O2 Uptake and Release by Red Cells Through Plasma Layer and Capillary Wall

  • Arabinda K. Sinha
Part of the Advances in Experimental Medicine and Biology book series (AEMB, volume 159)


The O2 transport system of air-breathing animals includes two (in lung and tissue capillaries) diffusion-reaction components connected by the convective mixing of blood circulation. In the lung, the overall diffusion process is separable into two gross components: 1) through the alveolar-capillary membrane and plasma, and 2) through the red cell. Almost all the studies of the simultaneous diffusion and chemical reaction components have dealt only with the rate of O2 exchange between red cells and surrounding plasma or with overall measures of the process, such as diffusing capacity of the lung.


Cover Glass Plasma Layer Oscilloscope Trace Desaturation Process Polyvinyl Formal 
These keywords were added by machine and not by the authors. This process is experimental and the keywords may be updated as the learning algorithm improves.


Unable to display preview. Download preview PDF.

Unable to display preview. Download preview PDF.


  1. 1.
    Caspersson, T. O. Cell growth and cell function — a cytochemical study. W. W. Norton, New York, 1950, p. 185.Google Scholar
  2. 2.
    Thorell, B. Studies on the formation of cellular substances during blood cell production. Acta Medica. Scand. 129 (Suppl. 200): 1–120, 1947.Google Scholar
  3. 3.
    Thews. G. Untersuchung der Sauerstoffaufnahme und-abgabe sehr dunner Blutlamellen. Arch Ges. Physiol. 268: 308–317, 1959.CrossRefGoogle Scholar
  4. 4.
    Sinha, A. K., J. A. Neubauer, J. A. Lipp âni H. R. Weiss. Saturation determination in frozen blood. Microvasc. Res. 10: 312–321, 1975.PubMedCrossRefGoogle Scholar
  5. 5.
    Sinha, A. K., J. A. Neubauer, J. A. Lipp, and H. R. Weiss. Microspectrophotometric determination of blood 02 saturation in frozen tissue. Microvasc. Res. 14: 133–144, 1977.PubMedCrossRefGoogle Scholar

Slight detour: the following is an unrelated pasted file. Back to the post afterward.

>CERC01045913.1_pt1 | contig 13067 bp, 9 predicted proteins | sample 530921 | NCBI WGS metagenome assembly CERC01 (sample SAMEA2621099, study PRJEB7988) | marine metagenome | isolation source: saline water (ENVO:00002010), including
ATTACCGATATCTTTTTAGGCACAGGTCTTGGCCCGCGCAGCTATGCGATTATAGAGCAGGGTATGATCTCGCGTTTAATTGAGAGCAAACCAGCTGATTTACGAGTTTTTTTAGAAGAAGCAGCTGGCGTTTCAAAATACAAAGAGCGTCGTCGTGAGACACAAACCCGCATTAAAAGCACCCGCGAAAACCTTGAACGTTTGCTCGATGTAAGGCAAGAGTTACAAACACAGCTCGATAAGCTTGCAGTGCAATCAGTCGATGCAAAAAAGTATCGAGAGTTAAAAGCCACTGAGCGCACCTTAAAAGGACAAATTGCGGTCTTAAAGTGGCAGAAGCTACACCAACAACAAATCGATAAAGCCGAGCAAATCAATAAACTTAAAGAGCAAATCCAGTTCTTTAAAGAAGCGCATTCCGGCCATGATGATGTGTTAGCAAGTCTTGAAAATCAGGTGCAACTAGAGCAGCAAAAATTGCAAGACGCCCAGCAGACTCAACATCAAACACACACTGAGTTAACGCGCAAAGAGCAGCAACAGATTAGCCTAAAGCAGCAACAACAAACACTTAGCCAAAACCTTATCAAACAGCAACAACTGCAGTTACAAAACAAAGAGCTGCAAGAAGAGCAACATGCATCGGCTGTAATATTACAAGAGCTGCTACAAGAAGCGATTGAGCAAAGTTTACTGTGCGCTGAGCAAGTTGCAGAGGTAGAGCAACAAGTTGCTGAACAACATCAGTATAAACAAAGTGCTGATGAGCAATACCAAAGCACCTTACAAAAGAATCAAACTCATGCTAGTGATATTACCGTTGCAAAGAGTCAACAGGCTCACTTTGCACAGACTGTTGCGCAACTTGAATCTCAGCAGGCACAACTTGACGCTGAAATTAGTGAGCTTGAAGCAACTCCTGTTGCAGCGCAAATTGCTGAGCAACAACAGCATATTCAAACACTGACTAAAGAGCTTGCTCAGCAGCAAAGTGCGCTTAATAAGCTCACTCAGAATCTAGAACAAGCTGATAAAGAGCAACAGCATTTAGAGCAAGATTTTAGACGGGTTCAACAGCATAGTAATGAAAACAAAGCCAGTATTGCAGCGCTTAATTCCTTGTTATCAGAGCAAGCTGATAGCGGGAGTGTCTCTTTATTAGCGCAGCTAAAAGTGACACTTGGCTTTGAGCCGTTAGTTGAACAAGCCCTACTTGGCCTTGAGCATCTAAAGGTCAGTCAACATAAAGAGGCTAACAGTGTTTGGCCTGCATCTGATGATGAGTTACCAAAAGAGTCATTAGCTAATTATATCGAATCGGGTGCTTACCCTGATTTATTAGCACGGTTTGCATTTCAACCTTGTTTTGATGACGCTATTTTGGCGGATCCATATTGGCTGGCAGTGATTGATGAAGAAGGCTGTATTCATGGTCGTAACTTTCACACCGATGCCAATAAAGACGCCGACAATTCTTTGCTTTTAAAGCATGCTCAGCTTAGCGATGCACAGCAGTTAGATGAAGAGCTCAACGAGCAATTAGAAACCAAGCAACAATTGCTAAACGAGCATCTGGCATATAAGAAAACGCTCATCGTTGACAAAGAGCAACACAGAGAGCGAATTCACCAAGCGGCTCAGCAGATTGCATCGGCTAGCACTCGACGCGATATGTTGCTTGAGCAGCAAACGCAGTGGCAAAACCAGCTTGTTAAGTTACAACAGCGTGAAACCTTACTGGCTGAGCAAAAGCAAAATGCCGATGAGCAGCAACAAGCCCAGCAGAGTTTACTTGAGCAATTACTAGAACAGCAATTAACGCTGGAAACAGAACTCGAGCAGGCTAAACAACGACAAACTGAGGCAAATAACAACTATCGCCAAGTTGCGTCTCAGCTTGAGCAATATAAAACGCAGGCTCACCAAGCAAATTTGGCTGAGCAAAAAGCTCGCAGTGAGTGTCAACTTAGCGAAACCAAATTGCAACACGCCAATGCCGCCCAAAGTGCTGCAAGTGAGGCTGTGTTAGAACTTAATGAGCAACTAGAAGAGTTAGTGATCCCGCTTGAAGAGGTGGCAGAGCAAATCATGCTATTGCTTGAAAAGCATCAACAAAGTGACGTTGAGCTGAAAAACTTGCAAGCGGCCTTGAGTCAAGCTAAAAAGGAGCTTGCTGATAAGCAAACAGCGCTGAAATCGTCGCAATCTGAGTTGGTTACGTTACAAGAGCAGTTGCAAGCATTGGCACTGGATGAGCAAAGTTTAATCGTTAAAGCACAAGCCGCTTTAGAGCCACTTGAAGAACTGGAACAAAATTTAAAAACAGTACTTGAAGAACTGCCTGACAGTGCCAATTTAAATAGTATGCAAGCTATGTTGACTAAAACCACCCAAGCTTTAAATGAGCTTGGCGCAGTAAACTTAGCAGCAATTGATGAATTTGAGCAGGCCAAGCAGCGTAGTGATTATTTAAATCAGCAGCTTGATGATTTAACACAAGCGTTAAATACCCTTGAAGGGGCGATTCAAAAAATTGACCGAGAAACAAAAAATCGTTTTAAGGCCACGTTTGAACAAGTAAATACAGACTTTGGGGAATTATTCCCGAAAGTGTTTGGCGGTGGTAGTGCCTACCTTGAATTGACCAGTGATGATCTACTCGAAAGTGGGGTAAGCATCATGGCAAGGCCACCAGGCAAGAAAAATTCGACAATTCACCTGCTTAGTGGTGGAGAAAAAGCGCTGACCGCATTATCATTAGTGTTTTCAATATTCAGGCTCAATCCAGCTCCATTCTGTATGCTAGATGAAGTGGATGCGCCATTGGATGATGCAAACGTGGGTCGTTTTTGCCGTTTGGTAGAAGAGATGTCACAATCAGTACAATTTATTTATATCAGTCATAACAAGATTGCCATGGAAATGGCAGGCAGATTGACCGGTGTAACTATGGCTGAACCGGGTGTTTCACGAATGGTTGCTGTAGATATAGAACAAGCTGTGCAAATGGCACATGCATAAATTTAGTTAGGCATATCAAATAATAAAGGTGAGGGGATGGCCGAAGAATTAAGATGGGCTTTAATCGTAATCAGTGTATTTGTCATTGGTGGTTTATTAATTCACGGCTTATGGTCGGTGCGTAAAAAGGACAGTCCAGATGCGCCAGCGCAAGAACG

6. 6.
    Pittman, R. N., and B. R. Duling. A new method for the measurement of percent oxyhetoglobin. J. Appl. Physiol. 38: 315–320, 1975.PubMedGoogle Scholar
  7. 7.
    Van Slyke, D. D., H. Wu and F. C. McLean. Studies of gas and electrolyte equilibria in the blood. J. Bibl. Chem. 56: 765–849, 1923.Google Scholar
  8. 8.
    Dittmer, D. S. and R. M. Grebe. Handbook of respiration. W. B. Saunders, Philadelphia, 1958, P. 403.Google Scholar
  9. 9.
    Waldeck, F. Ein Mikrophotarietrisches Verfahren zur Aufnahme der Sauerstoffbindungskurve von einzelnen Erythrocyten. Arch. Ges Physiol. 295: 1–14, 1967.CrossRefGoogle Scholar
  10. 10.
    Legge, J. W., and F. J. W. Roughton. Some observations on the kinetics of haemoglobin in solution and in the red blood corpuscle. Biochem. J. 47: 43–52, 1950.PubMedGoogle Scholar
  11. 11.
    Forster, R. E., F. J. W. Roughton, F. Kreuzer and W. A. Briscoe. Photocolorimetric determination of rate of uptake of CO and 02 by reduced human red cell suspensions at 37°C. J. Appl. Physiol. 11: 260–268, 1957.PubMedGoogle Scholar
  12. 12.
    Edwards, M. J., and N. C. Staub. Kinetics of 02 uptake by erythrocytes as a function of cell age. J. A~pl. Physiol. 21: 173–176, 1966.Google Scholar
  13. 13.
    Lawson, W. H., Jr., R. A. B. Holland and R. E. Forster. Effect of changes in temperature on rate of dissociation of oxygen from human erythrocytes. Fed. Proc. 21: 442, 1962.Google Scholar

Copyright information

© Plenum Press, New York 1983

Authors and Affiliations

  • Arabinda K. Sinha
    • 1
  1. 1.Department of Physiology and BiophysicsUniversity of Medicine and Dentistry of New Jersey Rutgers Medical SchoolPiscatawayUSA

Personalised recommendations